The City of Litchfield Park is seeking an interim City Council member after Councilman Peter Mahoney resigned earlier this month, due to potential conflict of interest regarding the planned City Center downtown development. He had served on City Council since 2001.
Applications can be found on the home page of LitchfieldPark.org or picked up at City Hall, 214 W. Wigwam Blvd. Applications must be turned in to City Hall by 5 p.m. Friday, Oct. 25 to be considered. The remaining six members of City Council will vote to decide who fills the seat, which will come up for election again next fall. The term expires in January 2021.
It has not been determined when a new council member will be selected, but City Manager Bill Stephens said he’s hoping Council will be ready to vote by its Wednesday, Nov. 20 Council meeting.
Mr. Mahoney owns three restaurants on Old Litchfield Road: Old Pueblo Cafe & Pub, Park Cafe and Papa Paul’s Brick Oven Pizza & Pasta. The restaurants are next to the planned City Center development, which could include restaurants and eateries, among other businesses and land uses, depending on City Council’s final zoning decisions. City Attorney Susan Goodwin notified Mr. Mahoney that she felt this was a conflict of interest.
“Ms. Goodwin felt that my ownership of three restaurants adjacent to the city center property created an actual conflict of interest and at the very least, the perception of one,” Mr. Mahoney wrote in his resignation letter.
Ms. Goodwin did not encourage Mr. Mahoney to resign, he said, but only encouraged him to recuse himself from discussion and votes regarding specific land uses in City Center. However, Mr. Mahoney felt the city should have a full Council to discuss the important topic.
“He felt it was in the best interest of the city to allow someone else to get on Council, who doesn’t have a conflict of interest, who can have this discussion, who can vote,” Mr. Stephens said.
Mr. Mahoney said he didn’t see his position as a restaurant owner as a conflict of interest. He said he consulted with his own lawyer on the matter, who didn’t think it was an issue at this time.
“He said down the road I might when they start getting specific if they did discuss new restaurants,” Mr. Mahoney said in a phone interview. However, Ms. Goodwin disagreed, saying there was a conflict now, and Mr. Mahoney respected her opinion.
“I don’t want to bring any embarrassment or anything to the city if somebody complained and said, hey I’m doing this for my benefit,” Mr. Mahoney said.
Mr. Stephens said Mr. Mahoney wanted to be sure there wasn’t any perception of a conflict of interest.
“I think he felt like it was just better to err on the side of caution,” Mr. Stephens said.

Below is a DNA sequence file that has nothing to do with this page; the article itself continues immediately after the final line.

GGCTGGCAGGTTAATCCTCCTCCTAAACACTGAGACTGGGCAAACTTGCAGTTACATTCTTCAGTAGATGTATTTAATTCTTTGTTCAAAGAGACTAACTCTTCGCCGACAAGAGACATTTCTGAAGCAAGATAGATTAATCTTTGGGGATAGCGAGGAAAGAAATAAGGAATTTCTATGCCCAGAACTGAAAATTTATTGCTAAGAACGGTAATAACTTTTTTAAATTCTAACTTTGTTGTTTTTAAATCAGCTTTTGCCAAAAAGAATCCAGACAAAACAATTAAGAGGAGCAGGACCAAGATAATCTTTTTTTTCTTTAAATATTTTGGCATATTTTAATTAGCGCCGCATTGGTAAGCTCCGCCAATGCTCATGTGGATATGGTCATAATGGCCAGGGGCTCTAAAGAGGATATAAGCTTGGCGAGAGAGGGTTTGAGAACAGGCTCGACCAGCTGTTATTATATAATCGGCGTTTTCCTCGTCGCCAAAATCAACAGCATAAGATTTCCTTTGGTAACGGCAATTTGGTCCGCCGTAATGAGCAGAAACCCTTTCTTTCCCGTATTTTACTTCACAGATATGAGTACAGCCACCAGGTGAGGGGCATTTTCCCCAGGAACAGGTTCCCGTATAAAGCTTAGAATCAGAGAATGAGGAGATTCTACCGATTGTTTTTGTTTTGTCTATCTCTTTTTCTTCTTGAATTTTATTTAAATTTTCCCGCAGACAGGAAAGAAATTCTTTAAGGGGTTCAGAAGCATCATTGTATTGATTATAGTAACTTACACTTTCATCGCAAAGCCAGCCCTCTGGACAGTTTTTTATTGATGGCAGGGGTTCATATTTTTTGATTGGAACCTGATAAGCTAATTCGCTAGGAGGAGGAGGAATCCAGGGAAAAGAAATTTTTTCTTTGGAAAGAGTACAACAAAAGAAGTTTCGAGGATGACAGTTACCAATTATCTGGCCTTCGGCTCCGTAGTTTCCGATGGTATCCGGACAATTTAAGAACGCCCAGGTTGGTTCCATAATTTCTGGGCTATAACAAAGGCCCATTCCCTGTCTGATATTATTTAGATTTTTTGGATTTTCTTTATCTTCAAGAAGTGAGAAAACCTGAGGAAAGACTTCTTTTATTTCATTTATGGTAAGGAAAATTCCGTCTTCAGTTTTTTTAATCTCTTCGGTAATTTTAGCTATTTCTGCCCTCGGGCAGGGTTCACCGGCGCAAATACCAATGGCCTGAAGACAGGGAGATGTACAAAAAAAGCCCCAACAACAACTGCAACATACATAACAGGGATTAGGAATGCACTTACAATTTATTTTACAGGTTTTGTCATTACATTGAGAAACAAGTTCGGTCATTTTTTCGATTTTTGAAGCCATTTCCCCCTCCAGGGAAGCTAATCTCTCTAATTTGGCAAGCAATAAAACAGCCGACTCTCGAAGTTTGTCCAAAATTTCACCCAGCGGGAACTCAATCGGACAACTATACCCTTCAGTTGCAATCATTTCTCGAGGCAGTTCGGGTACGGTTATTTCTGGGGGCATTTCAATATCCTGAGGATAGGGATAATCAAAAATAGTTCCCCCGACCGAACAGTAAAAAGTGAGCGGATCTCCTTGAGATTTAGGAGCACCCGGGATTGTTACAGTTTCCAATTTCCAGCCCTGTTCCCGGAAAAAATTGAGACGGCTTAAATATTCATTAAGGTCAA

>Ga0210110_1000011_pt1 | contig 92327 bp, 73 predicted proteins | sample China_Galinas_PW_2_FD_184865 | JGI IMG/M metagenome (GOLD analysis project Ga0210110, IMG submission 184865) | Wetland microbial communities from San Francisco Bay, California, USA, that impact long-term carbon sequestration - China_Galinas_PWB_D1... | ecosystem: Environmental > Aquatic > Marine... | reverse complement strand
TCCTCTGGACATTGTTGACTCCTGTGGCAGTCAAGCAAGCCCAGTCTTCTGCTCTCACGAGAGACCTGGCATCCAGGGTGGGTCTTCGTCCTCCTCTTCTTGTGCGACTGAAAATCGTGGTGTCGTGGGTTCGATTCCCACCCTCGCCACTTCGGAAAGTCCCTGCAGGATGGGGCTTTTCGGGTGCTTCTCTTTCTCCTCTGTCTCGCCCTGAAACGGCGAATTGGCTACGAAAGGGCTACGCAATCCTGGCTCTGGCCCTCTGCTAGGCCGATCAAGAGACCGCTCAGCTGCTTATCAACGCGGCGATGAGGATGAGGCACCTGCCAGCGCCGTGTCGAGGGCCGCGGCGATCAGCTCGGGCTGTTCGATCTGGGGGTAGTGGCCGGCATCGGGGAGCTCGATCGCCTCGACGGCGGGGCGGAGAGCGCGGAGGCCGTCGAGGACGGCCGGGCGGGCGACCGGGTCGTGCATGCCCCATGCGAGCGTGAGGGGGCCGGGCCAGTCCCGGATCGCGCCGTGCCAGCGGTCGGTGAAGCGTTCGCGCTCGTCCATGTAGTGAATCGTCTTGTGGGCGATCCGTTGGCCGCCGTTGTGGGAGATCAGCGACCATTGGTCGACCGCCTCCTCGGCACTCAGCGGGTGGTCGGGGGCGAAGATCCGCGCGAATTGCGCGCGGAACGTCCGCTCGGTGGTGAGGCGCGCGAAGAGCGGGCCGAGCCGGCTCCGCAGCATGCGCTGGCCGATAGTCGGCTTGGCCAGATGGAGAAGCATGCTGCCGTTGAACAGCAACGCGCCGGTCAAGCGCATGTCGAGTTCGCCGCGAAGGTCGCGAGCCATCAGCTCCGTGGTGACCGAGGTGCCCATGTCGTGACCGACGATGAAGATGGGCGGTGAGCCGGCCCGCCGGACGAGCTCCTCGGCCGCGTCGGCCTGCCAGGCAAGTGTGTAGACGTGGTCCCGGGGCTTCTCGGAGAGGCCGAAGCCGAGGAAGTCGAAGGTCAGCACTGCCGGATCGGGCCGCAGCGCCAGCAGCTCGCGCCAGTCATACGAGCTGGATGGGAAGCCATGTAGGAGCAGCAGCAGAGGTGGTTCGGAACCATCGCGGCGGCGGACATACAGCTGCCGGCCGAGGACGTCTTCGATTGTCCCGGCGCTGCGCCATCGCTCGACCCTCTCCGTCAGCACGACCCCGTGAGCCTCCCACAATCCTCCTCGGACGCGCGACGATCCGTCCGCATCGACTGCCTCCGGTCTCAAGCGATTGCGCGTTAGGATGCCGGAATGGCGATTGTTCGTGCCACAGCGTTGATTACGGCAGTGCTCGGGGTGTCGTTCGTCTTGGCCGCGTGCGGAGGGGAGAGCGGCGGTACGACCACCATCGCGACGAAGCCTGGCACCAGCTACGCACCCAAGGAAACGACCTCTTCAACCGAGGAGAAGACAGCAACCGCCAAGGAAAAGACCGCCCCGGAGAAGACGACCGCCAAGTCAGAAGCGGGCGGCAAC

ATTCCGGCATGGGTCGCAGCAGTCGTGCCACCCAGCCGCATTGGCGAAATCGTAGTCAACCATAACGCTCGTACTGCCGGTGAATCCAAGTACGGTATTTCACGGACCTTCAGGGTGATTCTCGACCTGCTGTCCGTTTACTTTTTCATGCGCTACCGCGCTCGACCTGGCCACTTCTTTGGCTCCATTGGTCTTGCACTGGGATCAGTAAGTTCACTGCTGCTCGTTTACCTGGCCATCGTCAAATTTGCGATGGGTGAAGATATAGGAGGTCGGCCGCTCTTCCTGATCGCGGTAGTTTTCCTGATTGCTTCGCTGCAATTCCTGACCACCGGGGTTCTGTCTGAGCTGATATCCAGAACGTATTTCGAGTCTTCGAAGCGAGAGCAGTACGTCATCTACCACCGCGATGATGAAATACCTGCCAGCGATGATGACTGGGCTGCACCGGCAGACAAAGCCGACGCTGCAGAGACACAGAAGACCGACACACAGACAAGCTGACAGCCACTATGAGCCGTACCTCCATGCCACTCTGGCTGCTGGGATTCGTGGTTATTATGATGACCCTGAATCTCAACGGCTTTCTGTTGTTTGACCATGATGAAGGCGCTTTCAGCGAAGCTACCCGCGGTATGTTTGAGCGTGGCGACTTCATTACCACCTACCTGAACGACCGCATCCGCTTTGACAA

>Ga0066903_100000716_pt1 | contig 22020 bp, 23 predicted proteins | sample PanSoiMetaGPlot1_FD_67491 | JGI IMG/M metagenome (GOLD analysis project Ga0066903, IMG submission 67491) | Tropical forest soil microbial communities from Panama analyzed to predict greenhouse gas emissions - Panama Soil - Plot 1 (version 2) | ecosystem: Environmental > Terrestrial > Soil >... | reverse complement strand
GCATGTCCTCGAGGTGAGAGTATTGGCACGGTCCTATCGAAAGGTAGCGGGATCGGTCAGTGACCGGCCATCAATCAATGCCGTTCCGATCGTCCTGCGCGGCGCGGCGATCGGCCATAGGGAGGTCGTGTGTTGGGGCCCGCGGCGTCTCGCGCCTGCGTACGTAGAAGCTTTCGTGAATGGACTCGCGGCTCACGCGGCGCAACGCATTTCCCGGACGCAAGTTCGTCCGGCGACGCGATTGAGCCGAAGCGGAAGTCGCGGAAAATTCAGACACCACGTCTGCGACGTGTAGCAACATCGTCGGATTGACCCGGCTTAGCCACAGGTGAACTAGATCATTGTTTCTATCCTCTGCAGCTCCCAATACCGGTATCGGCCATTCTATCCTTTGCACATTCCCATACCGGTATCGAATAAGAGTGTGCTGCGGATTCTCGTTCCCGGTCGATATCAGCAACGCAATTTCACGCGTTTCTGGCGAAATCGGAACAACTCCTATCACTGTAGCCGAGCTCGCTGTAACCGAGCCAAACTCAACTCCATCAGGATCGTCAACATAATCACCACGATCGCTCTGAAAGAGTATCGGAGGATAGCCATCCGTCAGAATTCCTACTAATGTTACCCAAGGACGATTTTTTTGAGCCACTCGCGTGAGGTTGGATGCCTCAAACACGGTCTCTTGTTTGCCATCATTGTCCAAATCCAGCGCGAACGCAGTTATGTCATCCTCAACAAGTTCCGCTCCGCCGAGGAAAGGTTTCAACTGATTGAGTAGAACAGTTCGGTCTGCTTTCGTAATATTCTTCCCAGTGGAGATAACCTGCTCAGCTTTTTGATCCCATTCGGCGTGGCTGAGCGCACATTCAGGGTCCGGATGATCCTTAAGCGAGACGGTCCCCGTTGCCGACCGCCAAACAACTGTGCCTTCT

Mr. Mahoney resigned now because more specifics regarding City Center planning are coming before Council soon. Council plans to finalize a zoning district, which includes which types of businesses will and will not be allowed, by the end of the year.
“It was getting closer to more specifics regarding the center. And at that point in time, you know there’s a good chance there will be discussions about restaurant spots and all, and I just felt this was the right time to do it,” Mr. Mahoney said.
Speak as a citizen
Mr. Mahoney also wanted to make his opinions known to City Council on City Center — something he can now do as a private citizen speaking at a public Council meeting but would not have been able to do as a councilman recused from the discussion.
“I want to be able to speak up about some things,” Mr. Mahoney said. “You know, I have some concerns about some things also. And once I declare my conflict, I can’t have any comment.”
Mr. Mahoney said he shared a similar vision for City Center with former City Manager Darryl Crossman, who died in 2017. He felt the city’s plans, while still tentative, are straying from Mr. Crossman’s vision. Mr. Mahoney said one aspect of that vision was using the canal under the property to create “a river walk type of setting.”
Current tentative plans for City Center also include allowing some three-story buildings.
“I personally don’t favor three stories in our community,” Mr. Mahoney said.
In his resignation letter, Mr. Mahoney mentioned not wanting to create a locked 3-3 vote on City Center matters by recusing himself and leaving an even number of council members to vote.
In the meantime, before his replacement is chosen, the possibility of a locked vote looms over a six-person Council. If an agenda item receives a tie vote, it does not pass.
A locked vote is also a possibility when voting on an interim council member. Council members will not vote on every candidate but will decide which candidate to vote on after discussion in a closed-door meeting. If a candidate receives a 3-3 approval vote, council members must decide either to vote on a different candidate or persuade a “no” vote to switch sides and approve the candidate.
No plans for a comeback
Mr. Mahoney does not plan to run again for City Council in the future, even after City Center decisions are made, and his potential conflicts of interest are no longer relevant.
“I’d like to see younger people get involved and give them an opportunity,” Mr. Mahoney said, noting he first ran when he was 39.
Mr. Mahoney will keep busy. He said he works about 80 hours per week between his three restaurants.